Strep Throat: Signs, Symptoms, Treatment

             While working in the Urgent Care it is not uncommon to see multiple patients on the same day with the same complaint. One of our most common visit reasons is for a complaint of “sore throat”. While there may be many different reasons for a sore throat, one of the most widely familiar causes is Group A Streptococcus (GAS) or “strep throat”. GAS is the leading cause of tonsillopharyngitis in both adults and children throughout the world.

             Most common clinical features include fever, headache and sore throat with an abrupt onset. Patients may also have associated nausea, vomiting and abdominal pain. Possible physical exam findings include tonsillar exudates, palatal petechiae, rash and enlarged/tender anterior cervical lymph nodes. Both rapid testing and throat culture are used for diagnosis and confirmation. If initial rapid testing in office is negative in a child or adolescent, it is recommended to have a follow-up throat culture due to the possibility of missing up to 30% of cases on the initial rapid testing. Providers also used what is known as the Centor Criteria to assist in determining which adults should be tested for GAS. All criteria receive one point if positive and patients with greater than 3 points should be tested. Criteria include: tonsillar exudates, tender anterior cervical lymphadenopathy, fever and absence of a cough. However, patient’s with less than 3 points should be tested if there is reasonable suspicion.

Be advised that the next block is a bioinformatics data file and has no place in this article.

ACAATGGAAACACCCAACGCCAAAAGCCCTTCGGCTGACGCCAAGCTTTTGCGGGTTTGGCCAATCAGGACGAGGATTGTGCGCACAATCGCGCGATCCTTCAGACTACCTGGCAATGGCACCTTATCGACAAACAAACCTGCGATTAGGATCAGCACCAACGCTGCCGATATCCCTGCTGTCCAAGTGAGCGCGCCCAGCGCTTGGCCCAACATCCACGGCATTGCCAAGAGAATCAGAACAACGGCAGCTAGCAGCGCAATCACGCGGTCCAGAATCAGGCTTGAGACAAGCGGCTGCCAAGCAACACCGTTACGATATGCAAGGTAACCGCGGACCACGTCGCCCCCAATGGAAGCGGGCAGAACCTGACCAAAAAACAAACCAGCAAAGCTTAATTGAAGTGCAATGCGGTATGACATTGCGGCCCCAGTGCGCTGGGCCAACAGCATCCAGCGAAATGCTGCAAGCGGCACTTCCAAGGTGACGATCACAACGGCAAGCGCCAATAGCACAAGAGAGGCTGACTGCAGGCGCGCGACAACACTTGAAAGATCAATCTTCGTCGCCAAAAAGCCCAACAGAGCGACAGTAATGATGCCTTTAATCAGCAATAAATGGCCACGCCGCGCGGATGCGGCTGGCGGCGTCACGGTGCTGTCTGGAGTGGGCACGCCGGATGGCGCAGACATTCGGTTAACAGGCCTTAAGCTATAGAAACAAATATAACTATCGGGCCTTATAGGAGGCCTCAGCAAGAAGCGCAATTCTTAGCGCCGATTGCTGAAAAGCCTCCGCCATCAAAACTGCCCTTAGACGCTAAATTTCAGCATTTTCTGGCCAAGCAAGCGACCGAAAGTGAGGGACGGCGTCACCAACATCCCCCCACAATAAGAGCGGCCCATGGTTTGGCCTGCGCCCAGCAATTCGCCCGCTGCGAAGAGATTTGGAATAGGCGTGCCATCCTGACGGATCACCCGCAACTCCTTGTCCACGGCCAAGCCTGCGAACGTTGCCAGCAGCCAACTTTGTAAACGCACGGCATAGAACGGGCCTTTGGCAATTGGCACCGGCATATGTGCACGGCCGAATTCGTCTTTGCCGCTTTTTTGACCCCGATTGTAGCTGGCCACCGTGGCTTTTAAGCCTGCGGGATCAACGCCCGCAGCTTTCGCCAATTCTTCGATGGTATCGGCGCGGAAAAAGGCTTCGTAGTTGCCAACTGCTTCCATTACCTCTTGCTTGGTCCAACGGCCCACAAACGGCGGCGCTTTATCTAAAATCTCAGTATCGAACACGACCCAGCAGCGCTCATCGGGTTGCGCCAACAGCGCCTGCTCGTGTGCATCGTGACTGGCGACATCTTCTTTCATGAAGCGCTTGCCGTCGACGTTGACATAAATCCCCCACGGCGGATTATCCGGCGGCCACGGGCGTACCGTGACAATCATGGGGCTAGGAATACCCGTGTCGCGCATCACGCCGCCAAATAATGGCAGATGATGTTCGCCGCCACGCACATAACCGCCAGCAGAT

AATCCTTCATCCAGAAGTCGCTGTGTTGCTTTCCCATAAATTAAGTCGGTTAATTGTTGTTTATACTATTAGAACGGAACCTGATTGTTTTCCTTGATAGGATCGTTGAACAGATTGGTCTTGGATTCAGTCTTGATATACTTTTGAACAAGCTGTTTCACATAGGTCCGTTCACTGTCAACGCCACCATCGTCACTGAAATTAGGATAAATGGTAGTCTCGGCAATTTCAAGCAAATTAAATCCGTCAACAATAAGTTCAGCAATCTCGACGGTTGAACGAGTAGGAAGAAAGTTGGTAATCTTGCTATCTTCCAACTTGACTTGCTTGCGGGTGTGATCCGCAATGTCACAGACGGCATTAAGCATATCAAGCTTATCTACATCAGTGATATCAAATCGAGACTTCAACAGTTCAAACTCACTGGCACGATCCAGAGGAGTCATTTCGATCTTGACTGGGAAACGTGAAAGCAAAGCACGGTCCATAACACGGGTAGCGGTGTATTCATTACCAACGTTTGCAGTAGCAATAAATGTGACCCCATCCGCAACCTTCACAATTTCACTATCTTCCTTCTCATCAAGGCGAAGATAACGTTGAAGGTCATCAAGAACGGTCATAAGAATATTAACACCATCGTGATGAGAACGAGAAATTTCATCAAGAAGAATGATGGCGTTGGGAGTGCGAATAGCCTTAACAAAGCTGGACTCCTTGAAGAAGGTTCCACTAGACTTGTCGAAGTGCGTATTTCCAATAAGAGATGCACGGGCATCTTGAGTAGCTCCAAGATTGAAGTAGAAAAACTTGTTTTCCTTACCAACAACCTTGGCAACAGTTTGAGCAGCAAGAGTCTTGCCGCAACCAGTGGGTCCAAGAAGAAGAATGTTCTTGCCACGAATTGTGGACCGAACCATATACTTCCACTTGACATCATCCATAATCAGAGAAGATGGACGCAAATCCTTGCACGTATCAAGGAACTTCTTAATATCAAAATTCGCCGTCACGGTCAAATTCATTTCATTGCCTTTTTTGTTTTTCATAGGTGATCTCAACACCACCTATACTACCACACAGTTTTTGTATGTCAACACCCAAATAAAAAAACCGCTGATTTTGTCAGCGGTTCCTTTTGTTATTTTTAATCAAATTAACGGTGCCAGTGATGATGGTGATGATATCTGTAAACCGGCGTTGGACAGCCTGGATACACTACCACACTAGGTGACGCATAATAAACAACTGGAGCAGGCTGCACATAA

First-line treatment for children and adults positive for GAS is an oral penicillin. For patients with a penicillin allergy an oral cephalosporin, clindamycin or azithromycin are other options. Supportive care is also recommended, including rest, increased fluid intake, soft diet, and NSAIDs/acetaminophen for pain control. The transmission of GAS is reduced through improved general hygiene, hand washing, and testing for GAS after exposure to known positive contacts. It is important that we quickly identify and treat all positive GAS patients to avoid potential complications like otitis media, peritonsillar abscess and acute rheumatic fever.

             While there are many different reasons why a patient may have a sore throat, GAS should continue to be tested for and treated when necessary. Thank you!

By: Emily Reiser, PA-C

Source: UpToDate